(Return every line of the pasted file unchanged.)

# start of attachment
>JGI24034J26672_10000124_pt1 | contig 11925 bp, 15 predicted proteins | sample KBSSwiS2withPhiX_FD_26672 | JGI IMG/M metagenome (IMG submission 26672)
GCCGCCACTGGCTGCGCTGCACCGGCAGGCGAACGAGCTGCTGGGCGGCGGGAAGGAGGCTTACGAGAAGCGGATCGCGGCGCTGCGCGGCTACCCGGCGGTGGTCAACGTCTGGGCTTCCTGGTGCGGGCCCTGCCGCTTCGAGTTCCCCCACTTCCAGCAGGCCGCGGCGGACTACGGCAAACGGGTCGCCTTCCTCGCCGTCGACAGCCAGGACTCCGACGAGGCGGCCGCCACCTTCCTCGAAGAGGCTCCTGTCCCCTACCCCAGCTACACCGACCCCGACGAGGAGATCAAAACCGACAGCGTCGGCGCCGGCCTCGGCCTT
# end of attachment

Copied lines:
>JGI24034J26672_10000124_pt1 | contig 11925 bp, 15 predicted proteins | sample KBSSwiS2withPhiX_FD_26672 | JGI IMG/M metagenome (IMG submission 26672)
GCCGCCACTGGCTGCGCTGCACCGGCAGGCGAACGAGCTGCTGGGCGGCGGGAAGGAGGCTTACGAGAAGCGGATCGCGGCGCTGCGCGGCTACCCGGCGGTGGTCAACGTCTGGGCTTCCTGGTGCGGGCCCTGCCGCTTCGAGTTCCCCCACTTCCAGCAGGCCGCGGCGGACTACGGCAAACGGGTCGCCTTCCTCGCCGTCGACAGCCAGGACTCCGACGAGGCGGCCGCCACCTTCCTCGAAGAGGCTCCTGTCCCCTACCCCAGCTACACCGACCCCGACGAGGAGATCAAAACCGACAGCGTCGGCGCCGGCCTCGGCCTT